Millepora sp. aren’t really like the other corals at all. They are Cnidarians, cousins of anemones and jellyfish, also stingers. The pain can last from a couple of days to a couple of weeks if you accidentally touch a fire coral. If that wasn’t bad enough, fire corals typically have a sharp skeleton which can scrape unwary divers. Some home remedies for the sting of a fire coral are using meat tenderizer (I like it mixed with petroleum jelly to make a paste) or ammonia (Urine is almost always available!).
Fungiidae, or Fungiid, corals are some of the most motile and beautiful LPS (large-polyped stony) corals for the marine hobbyist. Although all stony corals (and even some soft corals) are hermatypic, Fungiidae corals are typically considered to be non-reef building. Fungiids are solitary corals. They consist of only one polyp, which is frequently mobile both in nature and in captivity. They resemble a disc or dome covered with tentacles. Disc corals are symbiotic, meaning they contain zooxanthellae and gain a portion of their energy from photosynthesis. Fungiid corals are commonly called disc corals, disk corals, mushroom or stony mushroom corals (compare to the leather mushroom corals and the corallimorph mushroom corals), plate anemone corals, helmet corals, slipper corals, tongue corals, plate corals, fungus corals, dome corals, Neptune’s cap corals, long tentacle plate corals, and mole corals.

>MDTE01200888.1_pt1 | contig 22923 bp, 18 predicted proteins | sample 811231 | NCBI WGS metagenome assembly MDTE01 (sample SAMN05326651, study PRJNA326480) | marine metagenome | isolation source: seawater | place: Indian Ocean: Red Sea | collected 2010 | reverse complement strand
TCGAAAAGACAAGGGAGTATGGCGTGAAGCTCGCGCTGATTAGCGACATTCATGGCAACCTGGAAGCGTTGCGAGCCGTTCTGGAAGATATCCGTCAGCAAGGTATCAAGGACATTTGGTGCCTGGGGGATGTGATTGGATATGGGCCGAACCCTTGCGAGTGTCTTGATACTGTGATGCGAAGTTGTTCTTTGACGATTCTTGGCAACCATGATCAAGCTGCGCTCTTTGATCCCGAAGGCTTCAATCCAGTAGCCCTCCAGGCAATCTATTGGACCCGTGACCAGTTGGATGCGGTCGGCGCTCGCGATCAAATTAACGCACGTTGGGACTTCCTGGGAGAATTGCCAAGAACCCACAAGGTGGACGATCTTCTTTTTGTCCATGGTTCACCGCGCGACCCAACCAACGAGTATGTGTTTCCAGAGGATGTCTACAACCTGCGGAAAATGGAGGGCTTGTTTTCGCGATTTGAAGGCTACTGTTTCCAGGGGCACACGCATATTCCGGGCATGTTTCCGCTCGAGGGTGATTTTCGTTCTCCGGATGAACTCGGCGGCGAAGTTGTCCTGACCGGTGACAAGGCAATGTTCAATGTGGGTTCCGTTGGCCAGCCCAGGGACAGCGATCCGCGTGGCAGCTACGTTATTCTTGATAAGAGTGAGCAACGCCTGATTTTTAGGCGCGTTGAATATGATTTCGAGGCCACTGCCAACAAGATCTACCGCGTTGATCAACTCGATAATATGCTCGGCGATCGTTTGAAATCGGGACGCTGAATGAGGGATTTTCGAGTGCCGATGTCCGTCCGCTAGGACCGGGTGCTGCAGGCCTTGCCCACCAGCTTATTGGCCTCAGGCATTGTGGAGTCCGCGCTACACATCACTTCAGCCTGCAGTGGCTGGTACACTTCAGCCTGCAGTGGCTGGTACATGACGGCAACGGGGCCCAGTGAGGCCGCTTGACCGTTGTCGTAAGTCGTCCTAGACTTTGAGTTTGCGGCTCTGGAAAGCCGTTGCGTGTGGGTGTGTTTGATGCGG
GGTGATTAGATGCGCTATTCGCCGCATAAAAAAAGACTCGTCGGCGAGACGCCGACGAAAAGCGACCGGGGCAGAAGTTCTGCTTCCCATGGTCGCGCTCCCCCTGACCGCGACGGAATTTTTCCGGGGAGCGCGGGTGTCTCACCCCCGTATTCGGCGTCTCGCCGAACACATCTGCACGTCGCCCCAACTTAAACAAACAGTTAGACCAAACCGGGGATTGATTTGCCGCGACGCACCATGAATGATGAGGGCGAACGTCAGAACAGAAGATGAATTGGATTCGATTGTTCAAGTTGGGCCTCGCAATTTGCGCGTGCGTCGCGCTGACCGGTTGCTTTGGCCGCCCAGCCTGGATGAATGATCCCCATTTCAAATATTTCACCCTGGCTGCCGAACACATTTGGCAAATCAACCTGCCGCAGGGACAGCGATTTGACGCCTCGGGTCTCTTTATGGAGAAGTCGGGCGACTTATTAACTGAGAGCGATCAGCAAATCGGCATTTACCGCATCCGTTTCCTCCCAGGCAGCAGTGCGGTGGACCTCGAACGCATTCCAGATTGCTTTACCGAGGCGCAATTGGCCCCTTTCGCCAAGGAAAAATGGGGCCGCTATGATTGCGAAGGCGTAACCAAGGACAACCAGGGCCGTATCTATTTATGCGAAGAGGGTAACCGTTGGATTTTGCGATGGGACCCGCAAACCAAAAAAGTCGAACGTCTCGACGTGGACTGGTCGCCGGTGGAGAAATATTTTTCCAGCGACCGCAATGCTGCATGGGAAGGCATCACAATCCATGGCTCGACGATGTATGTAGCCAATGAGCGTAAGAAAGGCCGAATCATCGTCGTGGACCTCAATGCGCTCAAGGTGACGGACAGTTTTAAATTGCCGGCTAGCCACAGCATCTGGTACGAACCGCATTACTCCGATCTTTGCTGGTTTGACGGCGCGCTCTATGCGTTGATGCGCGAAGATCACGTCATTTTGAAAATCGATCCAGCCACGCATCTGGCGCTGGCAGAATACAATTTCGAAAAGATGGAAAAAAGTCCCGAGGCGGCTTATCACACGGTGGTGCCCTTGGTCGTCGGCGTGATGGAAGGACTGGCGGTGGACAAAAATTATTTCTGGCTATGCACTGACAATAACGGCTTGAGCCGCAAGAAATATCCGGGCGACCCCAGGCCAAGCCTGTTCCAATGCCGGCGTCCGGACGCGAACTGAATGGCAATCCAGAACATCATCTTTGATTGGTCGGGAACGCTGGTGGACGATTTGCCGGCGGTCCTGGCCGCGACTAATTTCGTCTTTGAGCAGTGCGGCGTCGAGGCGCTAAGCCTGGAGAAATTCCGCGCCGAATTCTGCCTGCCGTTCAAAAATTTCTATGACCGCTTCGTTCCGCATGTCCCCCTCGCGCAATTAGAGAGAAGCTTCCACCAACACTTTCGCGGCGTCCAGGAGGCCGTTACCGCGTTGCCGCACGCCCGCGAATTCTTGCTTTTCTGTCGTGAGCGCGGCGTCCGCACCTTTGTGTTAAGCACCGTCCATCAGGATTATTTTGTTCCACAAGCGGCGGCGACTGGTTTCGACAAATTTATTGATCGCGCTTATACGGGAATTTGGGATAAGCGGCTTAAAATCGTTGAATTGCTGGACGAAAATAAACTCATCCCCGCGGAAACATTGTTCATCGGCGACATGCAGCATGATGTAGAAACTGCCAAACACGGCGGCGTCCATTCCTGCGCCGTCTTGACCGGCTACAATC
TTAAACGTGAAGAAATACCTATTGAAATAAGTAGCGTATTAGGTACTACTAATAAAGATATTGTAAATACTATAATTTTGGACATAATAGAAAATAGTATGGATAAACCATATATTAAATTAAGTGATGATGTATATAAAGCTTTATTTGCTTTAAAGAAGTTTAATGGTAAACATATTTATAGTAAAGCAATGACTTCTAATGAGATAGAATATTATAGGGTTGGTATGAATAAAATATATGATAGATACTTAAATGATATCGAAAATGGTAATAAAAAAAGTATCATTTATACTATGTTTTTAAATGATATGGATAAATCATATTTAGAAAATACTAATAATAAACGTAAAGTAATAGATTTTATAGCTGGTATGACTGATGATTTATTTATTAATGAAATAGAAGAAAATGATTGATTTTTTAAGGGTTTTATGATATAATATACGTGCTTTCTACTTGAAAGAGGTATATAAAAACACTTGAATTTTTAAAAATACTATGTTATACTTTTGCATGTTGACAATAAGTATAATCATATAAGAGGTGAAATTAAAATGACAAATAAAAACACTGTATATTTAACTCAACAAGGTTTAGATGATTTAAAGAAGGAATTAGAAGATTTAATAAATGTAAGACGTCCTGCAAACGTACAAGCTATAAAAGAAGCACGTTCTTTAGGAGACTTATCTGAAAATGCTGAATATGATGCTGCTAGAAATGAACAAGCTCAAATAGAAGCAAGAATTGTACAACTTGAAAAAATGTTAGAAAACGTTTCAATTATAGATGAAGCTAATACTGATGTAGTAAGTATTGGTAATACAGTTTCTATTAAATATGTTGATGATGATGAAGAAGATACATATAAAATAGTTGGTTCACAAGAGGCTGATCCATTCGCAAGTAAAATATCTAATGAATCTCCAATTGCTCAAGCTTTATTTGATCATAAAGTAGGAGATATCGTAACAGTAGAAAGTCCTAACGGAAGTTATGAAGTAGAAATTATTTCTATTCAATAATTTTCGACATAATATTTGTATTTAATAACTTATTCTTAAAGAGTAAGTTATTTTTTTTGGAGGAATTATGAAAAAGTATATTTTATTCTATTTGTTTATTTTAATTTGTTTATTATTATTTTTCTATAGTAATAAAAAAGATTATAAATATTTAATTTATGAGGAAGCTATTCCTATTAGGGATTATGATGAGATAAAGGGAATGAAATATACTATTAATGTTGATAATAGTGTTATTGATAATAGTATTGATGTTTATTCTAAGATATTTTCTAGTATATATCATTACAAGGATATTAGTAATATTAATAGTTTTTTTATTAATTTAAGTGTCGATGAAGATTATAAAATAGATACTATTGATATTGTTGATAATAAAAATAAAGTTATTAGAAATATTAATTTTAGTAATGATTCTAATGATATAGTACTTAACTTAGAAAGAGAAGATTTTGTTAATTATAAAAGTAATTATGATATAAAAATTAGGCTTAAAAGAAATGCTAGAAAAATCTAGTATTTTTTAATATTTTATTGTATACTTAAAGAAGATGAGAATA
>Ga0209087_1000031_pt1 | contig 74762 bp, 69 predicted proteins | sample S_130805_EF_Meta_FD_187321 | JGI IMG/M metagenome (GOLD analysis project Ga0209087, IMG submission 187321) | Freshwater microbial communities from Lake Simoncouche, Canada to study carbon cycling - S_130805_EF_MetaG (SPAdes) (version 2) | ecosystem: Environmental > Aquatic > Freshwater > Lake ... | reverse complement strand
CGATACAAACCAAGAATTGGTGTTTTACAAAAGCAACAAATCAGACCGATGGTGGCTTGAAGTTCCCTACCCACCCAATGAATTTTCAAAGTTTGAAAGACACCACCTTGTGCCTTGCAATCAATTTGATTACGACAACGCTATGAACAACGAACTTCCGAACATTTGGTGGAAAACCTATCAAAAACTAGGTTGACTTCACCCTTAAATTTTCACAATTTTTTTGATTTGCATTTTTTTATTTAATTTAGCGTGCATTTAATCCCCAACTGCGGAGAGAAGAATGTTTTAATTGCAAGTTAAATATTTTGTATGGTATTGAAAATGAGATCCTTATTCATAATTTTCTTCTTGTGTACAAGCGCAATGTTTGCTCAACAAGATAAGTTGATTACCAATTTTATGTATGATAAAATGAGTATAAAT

General Coral Care for the Beginner Setting-up a reef aquarium is exciting and costly. There are many different species of coral with different care needs so it is best to have some basic knowledge about corals before you make your first purchase. It is even more costly to buy a coral that you can’t keep and dies. It is also important to realize that corals are live animals and require proper care just like your fish.
In a new reef aquarium it is best to go with soft corals and hardy LPS corals. SPS corals are not advisable in a new reef aquarium. Some LPS corals will have tentacles that sting other nearby coral. Bubble coral is one such coral that will need its space to keep it from harming anything close. On the opposite spectrum of the Bubble coral in this LPS group would be the Candy cane coral. A Candy Cane coral does have tentacles but they are usually very short and pose no risk to other corals due to their short length.
Some soft corals can sting, some will have chemical defenses, and others will have very little ability to defend themselves at all. Regardless of the defensive ability of a coral, space should be given so they can grow without interference. Just like a plants in vegetable garden, corals in a reef garden need space too.